Can I just say that it would be incredibly sweet to see a guy who made his fortune in the news media defeat an incumbent president who has declared the news media to be the enemy of the people?
Or is my conflict of interest on this issue too great even by the standards set by said incumbent?
Seriously, I don’t know enough yet about Michael R. Bloomberg’s record as mayor of New York City to judge whether he’d be a better candidate than former Vice President Joe Biden, South Bend, Indiana, Mayor Pete Buttigieg, Sens. Amy Klobuchar, D-Minnesota and Michael Bennet, D-Colorado, or any of the other Democratic candidates in the “moderate” lane Bloomberg seeks to occupy. I’m just supremely confident that if he does jump into the race, as news reports hint he will, and then goes on to win the nomination, he would be a far better president than the one we have now.
For starters, unlike President Donald Trump, he wouldn’t come into office bereft of any experience or understanding of how the federal government works. In his 12 years as mayor of the largest city in the United States, he also showed an interest in the sort of fact-based, data-driven policy that Trump finds unappealing. Perhaps most important, he recognizes that climate change is an enormous problem that needs to be tackled for the sake of humanity. That alone makes him a better leader for this country than Trump has been.
Having said all that, I don’t know how Bloomberg can win the nomination.
Yes, he’s a billionaire. And although that’s not working out so well for Tom Steyer, Bloomberg is much better known around the country. But the polls show far more support among Democratic primary voters for liberal candidates than truly moderate ones, aside from Biden. And it’s hard to tell how much of Biden’s support stems from his more moderate approach to policy versus Democrats’ understandable affection and nostalgia for the president Biden served under, Barack Obama.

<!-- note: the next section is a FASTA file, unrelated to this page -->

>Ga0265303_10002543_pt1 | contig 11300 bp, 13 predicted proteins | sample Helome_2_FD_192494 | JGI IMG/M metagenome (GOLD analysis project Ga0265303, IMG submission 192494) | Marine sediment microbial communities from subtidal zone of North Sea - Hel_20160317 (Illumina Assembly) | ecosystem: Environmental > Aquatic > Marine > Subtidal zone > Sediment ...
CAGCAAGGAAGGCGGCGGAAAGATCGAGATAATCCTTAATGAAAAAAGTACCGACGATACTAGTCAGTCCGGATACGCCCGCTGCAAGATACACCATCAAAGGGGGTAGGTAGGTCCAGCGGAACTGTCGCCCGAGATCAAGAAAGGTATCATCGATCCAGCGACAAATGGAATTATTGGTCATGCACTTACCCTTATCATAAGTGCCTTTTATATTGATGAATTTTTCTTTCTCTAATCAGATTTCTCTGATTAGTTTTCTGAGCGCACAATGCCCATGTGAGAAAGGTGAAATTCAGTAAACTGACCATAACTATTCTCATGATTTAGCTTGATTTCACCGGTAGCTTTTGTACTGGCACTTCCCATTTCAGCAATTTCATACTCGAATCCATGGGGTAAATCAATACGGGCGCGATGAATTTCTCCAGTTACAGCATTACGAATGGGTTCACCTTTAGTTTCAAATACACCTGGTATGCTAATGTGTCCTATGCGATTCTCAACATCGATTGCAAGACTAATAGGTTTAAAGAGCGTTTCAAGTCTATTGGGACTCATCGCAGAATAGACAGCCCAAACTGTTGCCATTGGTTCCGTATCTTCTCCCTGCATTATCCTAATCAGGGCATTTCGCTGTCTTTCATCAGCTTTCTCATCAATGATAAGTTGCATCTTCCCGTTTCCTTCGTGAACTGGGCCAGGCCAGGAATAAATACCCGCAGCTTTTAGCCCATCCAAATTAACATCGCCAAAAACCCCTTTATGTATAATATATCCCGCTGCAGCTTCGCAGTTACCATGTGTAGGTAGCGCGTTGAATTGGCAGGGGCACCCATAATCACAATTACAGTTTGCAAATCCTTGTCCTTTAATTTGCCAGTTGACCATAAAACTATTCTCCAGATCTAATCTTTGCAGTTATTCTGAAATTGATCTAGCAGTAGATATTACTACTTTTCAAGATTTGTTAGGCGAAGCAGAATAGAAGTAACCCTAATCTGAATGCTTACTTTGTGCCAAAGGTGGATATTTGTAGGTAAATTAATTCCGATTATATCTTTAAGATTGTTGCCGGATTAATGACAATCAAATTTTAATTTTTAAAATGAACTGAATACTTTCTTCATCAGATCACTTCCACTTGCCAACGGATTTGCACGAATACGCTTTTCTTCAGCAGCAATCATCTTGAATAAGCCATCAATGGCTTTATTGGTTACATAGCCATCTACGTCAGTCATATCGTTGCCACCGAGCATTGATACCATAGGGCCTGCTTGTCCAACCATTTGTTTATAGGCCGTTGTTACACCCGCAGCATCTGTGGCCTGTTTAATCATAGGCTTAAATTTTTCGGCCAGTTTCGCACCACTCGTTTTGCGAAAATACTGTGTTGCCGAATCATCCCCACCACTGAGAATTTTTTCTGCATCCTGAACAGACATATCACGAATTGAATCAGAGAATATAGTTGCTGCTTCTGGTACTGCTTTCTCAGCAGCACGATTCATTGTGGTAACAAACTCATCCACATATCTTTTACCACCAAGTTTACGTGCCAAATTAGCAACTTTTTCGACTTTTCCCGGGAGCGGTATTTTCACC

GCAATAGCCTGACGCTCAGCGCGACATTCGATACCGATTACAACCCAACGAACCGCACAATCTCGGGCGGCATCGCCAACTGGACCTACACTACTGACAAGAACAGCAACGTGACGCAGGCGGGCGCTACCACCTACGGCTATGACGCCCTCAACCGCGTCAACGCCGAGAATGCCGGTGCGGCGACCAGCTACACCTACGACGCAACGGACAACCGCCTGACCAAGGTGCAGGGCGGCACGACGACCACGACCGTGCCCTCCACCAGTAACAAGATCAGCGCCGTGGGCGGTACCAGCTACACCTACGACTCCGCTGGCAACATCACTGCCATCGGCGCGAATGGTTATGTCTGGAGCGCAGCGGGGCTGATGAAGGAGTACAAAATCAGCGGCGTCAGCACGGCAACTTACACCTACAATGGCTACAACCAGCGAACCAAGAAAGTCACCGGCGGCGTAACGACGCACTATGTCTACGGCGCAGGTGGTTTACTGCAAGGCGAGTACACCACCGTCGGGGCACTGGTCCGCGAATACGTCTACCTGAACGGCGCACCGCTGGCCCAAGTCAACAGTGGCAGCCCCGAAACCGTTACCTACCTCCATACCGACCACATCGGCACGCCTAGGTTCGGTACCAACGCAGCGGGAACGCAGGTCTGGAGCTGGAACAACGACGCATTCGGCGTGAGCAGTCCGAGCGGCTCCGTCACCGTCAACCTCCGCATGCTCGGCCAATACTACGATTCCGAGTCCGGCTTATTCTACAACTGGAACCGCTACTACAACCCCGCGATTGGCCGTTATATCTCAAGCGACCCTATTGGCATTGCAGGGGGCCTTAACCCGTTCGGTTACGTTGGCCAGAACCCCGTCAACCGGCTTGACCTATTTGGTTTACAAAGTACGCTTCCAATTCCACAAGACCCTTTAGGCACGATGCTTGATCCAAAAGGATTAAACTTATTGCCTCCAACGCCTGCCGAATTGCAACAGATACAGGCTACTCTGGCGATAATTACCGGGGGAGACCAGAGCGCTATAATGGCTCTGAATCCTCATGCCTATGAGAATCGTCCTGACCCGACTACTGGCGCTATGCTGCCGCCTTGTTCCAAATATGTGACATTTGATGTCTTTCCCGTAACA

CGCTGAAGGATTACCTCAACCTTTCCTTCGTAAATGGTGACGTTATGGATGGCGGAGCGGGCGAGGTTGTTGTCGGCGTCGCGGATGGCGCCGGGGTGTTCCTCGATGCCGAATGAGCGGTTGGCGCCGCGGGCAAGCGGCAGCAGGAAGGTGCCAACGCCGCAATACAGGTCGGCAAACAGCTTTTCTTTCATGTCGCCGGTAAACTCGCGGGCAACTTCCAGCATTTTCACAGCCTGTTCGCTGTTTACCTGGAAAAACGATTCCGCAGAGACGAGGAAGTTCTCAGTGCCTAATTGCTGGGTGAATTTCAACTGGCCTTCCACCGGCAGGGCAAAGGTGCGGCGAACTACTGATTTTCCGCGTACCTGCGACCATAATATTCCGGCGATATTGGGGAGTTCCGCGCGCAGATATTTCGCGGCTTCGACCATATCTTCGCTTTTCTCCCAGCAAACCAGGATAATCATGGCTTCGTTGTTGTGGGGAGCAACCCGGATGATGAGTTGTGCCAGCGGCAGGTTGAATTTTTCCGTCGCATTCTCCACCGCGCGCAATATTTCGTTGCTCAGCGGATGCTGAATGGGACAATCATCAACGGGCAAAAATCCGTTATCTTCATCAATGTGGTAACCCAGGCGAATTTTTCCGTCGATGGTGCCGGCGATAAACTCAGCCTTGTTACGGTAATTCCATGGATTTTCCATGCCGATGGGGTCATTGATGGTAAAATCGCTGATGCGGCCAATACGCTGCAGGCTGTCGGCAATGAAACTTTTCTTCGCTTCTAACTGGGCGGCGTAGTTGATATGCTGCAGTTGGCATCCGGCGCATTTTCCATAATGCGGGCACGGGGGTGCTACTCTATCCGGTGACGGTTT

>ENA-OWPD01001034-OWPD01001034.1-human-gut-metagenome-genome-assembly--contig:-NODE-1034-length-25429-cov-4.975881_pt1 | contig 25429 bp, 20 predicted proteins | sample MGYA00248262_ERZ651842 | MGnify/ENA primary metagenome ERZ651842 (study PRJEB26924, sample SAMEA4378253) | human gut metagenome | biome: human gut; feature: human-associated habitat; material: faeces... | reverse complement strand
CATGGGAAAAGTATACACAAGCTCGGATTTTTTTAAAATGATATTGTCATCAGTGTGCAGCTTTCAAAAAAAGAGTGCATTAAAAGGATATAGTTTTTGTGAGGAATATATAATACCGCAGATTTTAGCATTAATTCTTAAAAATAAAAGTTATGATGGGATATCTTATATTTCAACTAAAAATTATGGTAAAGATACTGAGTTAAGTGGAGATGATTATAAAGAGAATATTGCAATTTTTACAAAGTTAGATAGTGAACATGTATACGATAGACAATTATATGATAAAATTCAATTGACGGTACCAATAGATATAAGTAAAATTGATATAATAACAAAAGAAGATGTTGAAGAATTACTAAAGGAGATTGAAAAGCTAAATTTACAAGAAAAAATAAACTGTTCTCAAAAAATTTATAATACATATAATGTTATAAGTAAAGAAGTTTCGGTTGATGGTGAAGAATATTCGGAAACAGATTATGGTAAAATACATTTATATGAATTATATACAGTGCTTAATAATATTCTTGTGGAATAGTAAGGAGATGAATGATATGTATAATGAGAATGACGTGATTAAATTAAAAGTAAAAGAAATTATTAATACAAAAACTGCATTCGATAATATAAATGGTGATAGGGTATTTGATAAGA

Bloomberg also comes with a significant piece of baggage: his support for the New York Police Department’s “stop-and-frisk” policy. While he has asserted that the policy helped slash the city’s homicide rate, critics say it unfairly targeted black and Latino New Yorkers. Given the blowback Sen. Kamala Harris, D-California, has gotten for her record as a prosecutor and state attorney general, one can only imagine what grief Bloomberg will take from progressives who have prioritized criminal justice reform.
Add that to the challenge that centrists in both parties face in generating enthusiasm among primary voters, and I’m not sanguine about Bloomberg’s chances. But it’s early yet in the race for votes, even though it’s late in the fundraising chase. And one thing Michael Bloomberg doesn’t need is anybody else’s money.
Jon Healey is the Los Angeles Times’ deputy editorial page editor.